For Oldsmobile dealers the clock is ticking. Sometime in 2004 — General Motors Corp. has yet to set a final execution date — the 105-year-old Oldsmobile brand will end.
Since nearly two years ago, when GM announced the impending demise of the division, some Oldsmobile dealers have struggled with accepting a monetary settlement that they say doesn't come close to covering the emotional ordeal of closing down businesses that sometimes took lifetimes to build.
As of Oct. 1 however, 1,911 Oldsmobile dealers have accepted the inevitable and signed buy-out agreements. Of those, 680 have closed down operations. It hasn't been easy. Nor is it over.
“We are making progress, but we're not declaring victory,” Darwin Clark, GM's general manager of North American field sales, service and parts tells Ward's.
It could ultimately cost GM $2 billion to end the Olds dealership network.
Rowan Pontiac GMC, in Southgate, MI closed its Oldsmobile store on July 19. “We were losing our ass,” says Mark Montante, the store's general manager. “GM couldn't guarantee they could give us more product. As it was, we only had to sell back eight vehicles.”
The dealership also sold its Cadillac franchise in 2001 because it was unsure of its viability without the Oldsmobile brand to complement it.
GM is in settlement discussions with 782 dealers. That leaves 108 dealers who are holding tough — several of whom are suing GM. Several have refused comment because of the ongoing litigation.
“There is a different issue with each dealer,” says Clark. “And that is the toughest part of the process.” Some dealers are in denial, he says. One dealer told him he refuses to sign off because he believes GM will reverse its decision and keep Oldsmobile.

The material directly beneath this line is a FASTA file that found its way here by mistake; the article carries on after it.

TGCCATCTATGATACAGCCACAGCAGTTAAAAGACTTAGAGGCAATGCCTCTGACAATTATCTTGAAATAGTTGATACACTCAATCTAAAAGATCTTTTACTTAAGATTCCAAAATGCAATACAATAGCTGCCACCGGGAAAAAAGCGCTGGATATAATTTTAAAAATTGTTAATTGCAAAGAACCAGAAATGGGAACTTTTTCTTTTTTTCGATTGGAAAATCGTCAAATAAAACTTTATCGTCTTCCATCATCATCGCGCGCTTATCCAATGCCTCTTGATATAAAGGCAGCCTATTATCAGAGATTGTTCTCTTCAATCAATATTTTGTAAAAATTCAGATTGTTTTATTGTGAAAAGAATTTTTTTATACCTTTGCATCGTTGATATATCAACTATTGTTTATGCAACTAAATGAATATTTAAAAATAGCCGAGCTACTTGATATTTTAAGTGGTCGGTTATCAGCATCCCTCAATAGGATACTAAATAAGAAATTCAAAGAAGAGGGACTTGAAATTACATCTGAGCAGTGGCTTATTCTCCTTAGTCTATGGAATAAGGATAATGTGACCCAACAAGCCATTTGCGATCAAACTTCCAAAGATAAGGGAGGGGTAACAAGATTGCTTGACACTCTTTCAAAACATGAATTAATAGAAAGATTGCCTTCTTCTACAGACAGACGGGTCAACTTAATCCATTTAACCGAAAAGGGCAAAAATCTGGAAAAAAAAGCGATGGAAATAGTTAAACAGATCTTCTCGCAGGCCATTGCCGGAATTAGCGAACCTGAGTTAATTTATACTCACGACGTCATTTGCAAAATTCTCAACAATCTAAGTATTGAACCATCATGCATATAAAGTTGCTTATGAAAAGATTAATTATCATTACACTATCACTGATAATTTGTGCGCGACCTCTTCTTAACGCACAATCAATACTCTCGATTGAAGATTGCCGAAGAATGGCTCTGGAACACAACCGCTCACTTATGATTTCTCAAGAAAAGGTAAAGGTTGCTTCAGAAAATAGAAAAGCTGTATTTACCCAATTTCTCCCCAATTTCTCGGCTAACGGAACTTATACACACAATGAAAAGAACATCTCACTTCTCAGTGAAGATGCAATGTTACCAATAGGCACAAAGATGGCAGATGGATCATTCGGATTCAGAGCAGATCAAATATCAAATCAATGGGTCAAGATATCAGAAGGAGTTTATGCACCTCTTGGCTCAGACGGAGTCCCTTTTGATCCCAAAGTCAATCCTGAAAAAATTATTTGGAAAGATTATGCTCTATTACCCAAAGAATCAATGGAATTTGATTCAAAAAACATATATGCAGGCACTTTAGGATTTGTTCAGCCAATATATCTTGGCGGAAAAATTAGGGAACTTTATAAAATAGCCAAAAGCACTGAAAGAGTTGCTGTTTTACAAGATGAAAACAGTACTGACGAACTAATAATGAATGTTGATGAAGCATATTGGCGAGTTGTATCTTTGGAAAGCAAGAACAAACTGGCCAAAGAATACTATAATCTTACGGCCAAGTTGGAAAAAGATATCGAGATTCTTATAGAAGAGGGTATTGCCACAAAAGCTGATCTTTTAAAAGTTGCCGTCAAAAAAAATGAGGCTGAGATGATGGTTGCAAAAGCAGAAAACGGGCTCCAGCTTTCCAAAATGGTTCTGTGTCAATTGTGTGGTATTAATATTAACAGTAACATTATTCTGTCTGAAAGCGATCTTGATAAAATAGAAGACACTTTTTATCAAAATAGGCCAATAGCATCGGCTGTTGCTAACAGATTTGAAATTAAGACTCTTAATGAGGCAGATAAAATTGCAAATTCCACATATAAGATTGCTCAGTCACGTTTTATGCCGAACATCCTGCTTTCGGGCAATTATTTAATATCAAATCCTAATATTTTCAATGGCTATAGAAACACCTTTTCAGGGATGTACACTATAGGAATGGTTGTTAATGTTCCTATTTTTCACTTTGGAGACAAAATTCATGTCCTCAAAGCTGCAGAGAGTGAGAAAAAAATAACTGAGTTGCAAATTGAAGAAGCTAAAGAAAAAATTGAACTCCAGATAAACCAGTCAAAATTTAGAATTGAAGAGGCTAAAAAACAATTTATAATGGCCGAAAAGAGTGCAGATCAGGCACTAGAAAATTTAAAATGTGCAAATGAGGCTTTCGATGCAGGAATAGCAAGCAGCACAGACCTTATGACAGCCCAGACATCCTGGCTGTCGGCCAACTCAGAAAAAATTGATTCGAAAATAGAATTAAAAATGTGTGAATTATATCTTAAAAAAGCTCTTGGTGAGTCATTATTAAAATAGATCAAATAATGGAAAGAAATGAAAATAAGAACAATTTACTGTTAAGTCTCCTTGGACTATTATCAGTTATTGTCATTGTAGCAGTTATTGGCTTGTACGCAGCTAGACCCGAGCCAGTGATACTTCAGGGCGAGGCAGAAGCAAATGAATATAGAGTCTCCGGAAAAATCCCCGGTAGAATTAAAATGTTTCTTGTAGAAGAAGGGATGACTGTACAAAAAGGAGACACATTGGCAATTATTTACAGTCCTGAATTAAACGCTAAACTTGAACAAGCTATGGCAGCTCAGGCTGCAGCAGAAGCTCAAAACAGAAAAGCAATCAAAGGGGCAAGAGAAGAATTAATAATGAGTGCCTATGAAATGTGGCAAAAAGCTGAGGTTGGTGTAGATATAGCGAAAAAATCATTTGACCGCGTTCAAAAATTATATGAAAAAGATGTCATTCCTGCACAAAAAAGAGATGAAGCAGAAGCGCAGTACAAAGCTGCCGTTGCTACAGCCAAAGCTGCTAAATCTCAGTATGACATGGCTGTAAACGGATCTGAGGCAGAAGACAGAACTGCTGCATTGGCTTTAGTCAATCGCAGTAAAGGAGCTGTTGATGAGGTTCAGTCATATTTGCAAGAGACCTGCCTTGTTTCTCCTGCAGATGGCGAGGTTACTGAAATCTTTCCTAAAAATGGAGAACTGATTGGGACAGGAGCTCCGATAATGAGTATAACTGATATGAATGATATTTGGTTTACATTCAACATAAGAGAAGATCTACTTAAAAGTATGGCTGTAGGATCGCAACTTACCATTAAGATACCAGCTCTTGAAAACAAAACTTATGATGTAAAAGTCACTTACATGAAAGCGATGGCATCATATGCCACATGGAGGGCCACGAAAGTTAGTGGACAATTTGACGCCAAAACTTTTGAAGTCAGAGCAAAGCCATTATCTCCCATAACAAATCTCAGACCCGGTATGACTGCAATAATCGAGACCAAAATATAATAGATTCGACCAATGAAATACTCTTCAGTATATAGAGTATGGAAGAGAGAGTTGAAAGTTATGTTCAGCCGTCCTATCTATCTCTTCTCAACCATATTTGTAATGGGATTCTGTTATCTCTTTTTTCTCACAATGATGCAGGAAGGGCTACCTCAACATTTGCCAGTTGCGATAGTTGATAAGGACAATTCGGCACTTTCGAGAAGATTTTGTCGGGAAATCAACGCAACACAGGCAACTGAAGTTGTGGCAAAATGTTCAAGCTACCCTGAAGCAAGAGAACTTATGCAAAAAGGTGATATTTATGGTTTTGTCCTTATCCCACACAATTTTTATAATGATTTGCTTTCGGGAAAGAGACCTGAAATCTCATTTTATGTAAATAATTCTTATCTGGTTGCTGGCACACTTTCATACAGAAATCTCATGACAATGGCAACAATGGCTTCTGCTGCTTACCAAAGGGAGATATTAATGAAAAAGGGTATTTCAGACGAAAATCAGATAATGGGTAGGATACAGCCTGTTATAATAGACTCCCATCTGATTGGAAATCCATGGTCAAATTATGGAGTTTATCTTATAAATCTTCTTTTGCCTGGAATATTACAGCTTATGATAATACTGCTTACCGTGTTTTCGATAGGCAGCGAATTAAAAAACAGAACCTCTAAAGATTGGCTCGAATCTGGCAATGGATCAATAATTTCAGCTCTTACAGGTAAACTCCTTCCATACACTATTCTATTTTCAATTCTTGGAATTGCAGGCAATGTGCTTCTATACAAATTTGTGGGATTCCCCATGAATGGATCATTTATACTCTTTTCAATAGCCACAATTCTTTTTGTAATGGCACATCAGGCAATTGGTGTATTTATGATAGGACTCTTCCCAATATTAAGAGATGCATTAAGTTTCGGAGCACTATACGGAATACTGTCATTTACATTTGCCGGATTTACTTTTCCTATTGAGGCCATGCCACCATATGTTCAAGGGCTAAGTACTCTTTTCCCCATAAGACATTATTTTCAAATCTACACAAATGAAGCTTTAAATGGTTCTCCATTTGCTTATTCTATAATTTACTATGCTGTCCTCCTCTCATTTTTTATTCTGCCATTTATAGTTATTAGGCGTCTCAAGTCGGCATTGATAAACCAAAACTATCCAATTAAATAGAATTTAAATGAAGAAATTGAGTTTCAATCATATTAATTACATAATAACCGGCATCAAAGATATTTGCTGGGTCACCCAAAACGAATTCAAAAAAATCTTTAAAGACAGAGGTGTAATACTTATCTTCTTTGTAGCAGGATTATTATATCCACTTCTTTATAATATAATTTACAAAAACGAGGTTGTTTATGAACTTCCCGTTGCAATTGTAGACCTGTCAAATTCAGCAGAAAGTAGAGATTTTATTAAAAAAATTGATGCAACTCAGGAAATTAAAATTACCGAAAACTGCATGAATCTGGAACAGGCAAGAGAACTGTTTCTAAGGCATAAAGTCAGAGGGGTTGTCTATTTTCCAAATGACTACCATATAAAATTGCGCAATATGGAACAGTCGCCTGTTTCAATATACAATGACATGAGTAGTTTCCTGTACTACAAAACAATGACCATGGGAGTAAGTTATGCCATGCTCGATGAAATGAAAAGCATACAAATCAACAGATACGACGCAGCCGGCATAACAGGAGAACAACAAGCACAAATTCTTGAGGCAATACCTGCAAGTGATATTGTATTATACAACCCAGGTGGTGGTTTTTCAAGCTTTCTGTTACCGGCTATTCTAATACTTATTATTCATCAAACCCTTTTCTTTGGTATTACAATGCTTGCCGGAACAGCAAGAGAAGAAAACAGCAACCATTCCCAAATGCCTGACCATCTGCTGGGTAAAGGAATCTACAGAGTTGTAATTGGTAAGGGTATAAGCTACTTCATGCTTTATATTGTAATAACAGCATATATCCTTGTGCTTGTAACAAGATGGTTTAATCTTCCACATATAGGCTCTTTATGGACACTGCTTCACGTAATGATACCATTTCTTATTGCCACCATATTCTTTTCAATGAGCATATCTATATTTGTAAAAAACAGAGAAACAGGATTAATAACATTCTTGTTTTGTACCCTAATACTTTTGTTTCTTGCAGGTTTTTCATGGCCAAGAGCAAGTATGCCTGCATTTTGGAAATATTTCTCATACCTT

George Glassman, owner of Glassman Oldsmobile in Southfield, MI, scoffs at the notion that the auto maker might do that.
“I've heard that from some other dealers and I'd like to know what they're smoking,” he says.
Despite realizing Oldsmobile is doomed, Glassman says he's not going to settle for the cash settlement because he's looking to obtain another GM franchise.
“It's important for GM to keep me in the family and I'm relying on them for an amicable solution,” he says.
Glassman is one of those 6% of Oldsmobile dealers not dualed with another GM franchise. Those dealers may have a tough time finding other GM brands. GM is not providing other franchises to dealers as part of the settlement. So those dealers have to go through the same process as any other dealer desiring a GM franchise. (See story on page 22.)
GM spokeswoman Marcia McGee says it's tough to track which Olds dealers have obtained other GM franchises since the December of 2000 death sentence because there are as many as 200 franchises in the process of changing hands at any one time.
Glassman admits to bitterness. But he says the ordeal has gone from being “incredibly tough and emotionally draining to now having renewed energy.”
Choosing his words carefully, he adds, “Regardless of the venue, the situation will work out for the best for me.”
Meanwhile, other dealers haven't signed because they're hoping GM will enhance the formula it's using to determine the settlement. That won't happen, says Clark.
“The template we came up with is going to stay the same. We need to treat all of the dealers with the same rules. If we changed the template now, we'd have to go back and change it for all of those dealers who have already signed the settlement,” he explains.